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Dean Daniel Pitt
As our seniors scramble to complete their senior design projects, I like to look at the accomplishments of our amazing students. Every time one of our students does something great, we are all proud. Consider these examples.
SCU School of Engineering computer engineering major Tomas Bulka (along with teammates CJ Bridges and Pavel Pozdnyakov, both computer science majors from the College of Arts and Sciences) took fourth place in the first Microsoft Windows Challenge competition held on March 20. Twenty-nine finalist student teams designed and implemented a working prototype device for the theme: "Make the World a Safer Place." Microsoft's Windows Embedded Devices Group, the Institute of Electrical and Electronics Engineers, Inc. (IEEE) and the Computer Society International Design Competition (CSIDC) sponsored the event.
The project, entitled "Mobile Digital Fingerprint Identification System," advised by Professor Daniel Lewis, implemented a mobile, digital fingerprint sensor. The system allows an authorized person, such as a childcare attendant, to verify a person’s identity. It is a simple system that is deployable anywhere. The system scans the finger, codes the fingerprint, and then compares it to the entries in a remote database to assure the person is who they say they are and has the proper authority. I got to try it out myself, and I even passed the test! The SCU team will go on to compete in the CSIDC Final Report Selection for the World Finals competition to be held June 27-29 in Washington D.C. For photos and additional information feel free to check out
Shannon Flanagan, a civil engineering junior, has done so many great things I'm not sure where to start. She moved from Kansas, where she was awarded the Greater Kansas City Post of the Society of American Military Engineers Scholarship in 2002 and 2003, to study at Santa Clara and has been taking part in immersion trips without affecting the high level of performance in her studies. During spring break, she led a group of twenty-one students to build a house with Habitat for Humanity. She also volunteers at an area homeless shelter. Her summer internship last year with the U.S. Army Corps of Engineers gave her real hands-on experience and helped her save money to study abroad in London. She is always ready to help. Through action, she has demonstrated the way the spirit of the poor and marginalized has touched her heart has allowed her to see her career as a calling to compassion.
On February 27, the Silicon Valley Engineering Council at its annual banquet awarded two SCU engineering students scholarships. The award winners are Scott Gunther, senior majoring in mechanical engineering, and Carol Reiley, senior majoring in computer engineering. They competed with 48 other applicants for six awards. More details about the scholarship can be found at http://www.svec.org/scholarships.html.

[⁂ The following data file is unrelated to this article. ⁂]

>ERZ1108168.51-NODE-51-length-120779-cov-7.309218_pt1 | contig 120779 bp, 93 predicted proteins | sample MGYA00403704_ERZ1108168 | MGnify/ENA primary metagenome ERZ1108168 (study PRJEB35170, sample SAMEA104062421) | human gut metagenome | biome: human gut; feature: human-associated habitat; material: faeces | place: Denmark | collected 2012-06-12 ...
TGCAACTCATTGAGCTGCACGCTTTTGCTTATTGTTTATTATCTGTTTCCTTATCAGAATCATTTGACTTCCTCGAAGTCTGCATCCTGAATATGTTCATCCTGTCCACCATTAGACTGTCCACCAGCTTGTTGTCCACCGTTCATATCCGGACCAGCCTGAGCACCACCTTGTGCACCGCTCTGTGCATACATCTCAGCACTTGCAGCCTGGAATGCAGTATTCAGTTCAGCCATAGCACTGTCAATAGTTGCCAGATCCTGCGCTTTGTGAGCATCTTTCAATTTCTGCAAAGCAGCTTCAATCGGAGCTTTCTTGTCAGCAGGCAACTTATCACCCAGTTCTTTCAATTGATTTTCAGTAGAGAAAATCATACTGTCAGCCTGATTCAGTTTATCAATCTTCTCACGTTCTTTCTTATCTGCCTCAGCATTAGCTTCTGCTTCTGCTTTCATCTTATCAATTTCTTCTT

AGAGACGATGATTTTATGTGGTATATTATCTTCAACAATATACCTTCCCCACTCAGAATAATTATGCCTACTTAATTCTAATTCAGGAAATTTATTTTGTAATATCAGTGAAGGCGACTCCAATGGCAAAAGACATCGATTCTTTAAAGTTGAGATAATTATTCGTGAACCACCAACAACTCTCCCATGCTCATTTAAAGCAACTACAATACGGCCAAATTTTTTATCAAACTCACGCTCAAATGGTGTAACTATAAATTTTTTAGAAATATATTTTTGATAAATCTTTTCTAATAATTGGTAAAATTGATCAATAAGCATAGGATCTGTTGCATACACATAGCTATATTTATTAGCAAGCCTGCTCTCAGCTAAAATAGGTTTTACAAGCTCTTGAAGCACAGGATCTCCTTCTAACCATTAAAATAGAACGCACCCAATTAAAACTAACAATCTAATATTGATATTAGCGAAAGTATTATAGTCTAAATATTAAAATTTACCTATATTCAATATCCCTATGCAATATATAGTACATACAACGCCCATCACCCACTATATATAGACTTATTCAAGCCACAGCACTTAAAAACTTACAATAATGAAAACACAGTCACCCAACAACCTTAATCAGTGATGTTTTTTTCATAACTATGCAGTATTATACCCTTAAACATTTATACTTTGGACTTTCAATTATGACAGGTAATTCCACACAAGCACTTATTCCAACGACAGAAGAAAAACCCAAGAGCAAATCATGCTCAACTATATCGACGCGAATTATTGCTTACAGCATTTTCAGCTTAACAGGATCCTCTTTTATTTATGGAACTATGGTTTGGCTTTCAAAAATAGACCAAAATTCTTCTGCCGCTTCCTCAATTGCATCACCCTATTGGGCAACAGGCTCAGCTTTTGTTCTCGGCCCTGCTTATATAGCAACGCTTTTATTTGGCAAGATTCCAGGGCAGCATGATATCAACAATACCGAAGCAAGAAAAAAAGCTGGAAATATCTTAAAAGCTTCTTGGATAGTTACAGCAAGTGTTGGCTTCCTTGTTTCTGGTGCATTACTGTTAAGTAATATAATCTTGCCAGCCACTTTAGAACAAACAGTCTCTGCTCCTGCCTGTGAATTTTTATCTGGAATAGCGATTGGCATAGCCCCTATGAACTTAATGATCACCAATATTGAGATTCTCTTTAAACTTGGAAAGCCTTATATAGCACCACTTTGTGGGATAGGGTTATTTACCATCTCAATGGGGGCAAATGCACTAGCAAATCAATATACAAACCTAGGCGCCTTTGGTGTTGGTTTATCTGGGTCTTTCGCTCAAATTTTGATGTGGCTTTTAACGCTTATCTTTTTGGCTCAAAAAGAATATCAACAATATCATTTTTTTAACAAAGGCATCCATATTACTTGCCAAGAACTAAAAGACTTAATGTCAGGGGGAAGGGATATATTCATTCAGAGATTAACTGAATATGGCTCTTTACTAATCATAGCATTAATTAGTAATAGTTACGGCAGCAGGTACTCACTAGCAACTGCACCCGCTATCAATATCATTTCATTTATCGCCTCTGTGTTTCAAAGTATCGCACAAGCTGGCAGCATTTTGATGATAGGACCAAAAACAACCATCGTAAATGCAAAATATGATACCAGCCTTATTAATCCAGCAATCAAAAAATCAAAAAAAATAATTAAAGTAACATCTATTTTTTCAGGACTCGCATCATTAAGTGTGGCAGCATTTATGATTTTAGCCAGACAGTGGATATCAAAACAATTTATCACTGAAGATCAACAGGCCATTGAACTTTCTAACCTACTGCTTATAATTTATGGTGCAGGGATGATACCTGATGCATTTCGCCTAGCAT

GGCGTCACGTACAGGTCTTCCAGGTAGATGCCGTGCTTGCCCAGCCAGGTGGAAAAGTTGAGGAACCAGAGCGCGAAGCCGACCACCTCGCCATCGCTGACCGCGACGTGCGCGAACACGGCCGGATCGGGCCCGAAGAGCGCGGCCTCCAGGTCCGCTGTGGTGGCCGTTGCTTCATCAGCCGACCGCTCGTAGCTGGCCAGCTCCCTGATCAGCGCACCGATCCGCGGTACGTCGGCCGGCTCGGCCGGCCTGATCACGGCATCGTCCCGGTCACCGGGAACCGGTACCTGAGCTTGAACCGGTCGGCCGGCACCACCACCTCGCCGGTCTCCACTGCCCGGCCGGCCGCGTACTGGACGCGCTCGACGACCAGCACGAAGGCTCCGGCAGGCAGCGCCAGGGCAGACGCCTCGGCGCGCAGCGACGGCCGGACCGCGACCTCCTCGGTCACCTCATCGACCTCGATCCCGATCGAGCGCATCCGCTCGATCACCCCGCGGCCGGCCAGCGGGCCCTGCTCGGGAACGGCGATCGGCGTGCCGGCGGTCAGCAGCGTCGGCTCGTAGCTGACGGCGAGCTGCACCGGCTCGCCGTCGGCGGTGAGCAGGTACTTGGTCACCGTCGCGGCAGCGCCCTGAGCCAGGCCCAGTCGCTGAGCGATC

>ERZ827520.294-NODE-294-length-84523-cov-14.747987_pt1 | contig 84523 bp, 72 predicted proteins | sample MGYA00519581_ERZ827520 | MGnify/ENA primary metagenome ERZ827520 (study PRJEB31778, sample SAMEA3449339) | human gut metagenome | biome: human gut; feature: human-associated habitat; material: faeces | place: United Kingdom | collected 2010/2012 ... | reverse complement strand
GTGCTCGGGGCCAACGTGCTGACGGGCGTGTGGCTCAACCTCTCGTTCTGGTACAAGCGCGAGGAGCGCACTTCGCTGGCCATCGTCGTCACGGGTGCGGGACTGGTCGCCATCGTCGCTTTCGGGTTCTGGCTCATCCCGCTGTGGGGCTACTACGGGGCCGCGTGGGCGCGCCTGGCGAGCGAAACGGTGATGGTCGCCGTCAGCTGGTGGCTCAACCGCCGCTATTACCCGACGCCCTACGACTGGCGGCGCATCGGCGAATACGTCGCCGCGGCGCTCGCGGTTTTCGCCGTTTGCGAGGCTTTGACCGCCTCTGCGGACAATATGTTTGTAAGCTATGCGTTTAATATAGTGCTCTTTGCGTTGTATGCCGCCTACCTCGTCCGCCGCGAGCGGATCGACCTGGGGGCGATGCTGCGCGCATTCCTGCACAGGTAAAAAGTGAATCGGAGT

Many hundreds of people attended the banquet to see our students recognized. Among them were Steve Wozniak, the cofounder of Apple Computer who gave the keynote address, and Eric Drexler, the person credited with coining the term "nanotechnology." More information on the banquet can be found at http://www.svec.org/banquet/index.html. What will our students do with their scholarships? Scott plans to study for his Ph.D. in Mechanical Engineering and is trying to decide whether to attend Stanford University or the University of Washington. Carol plans to study for her Ph.D. in computer engineering and is pondering acceptances from Johns Hopkins University and the University of Colorado. Both have helped me in the University's Capital Campaign this year. Carol manages to find time to be president of our student chapter of the Association for Computing Machinery and vice-president of our chapter of the Society for Women Engineers. And Scott serves as president of Pi Tau Sigma, the mechanical engineering honor society. Is there any doubt they will be outstanding ambassadors for the great engineering education we strive to offer at Santa Clara?
I would like to tell you about the two students whose project has produced such novel results that University is filing for patents, but I'm not permitted to disclose anything until the filing is completed. We don't do this very often and in any case do not allow overprotection of intellectual property to interfere with our external partnerships, but this case was compelling. I promise to tell you more about it later.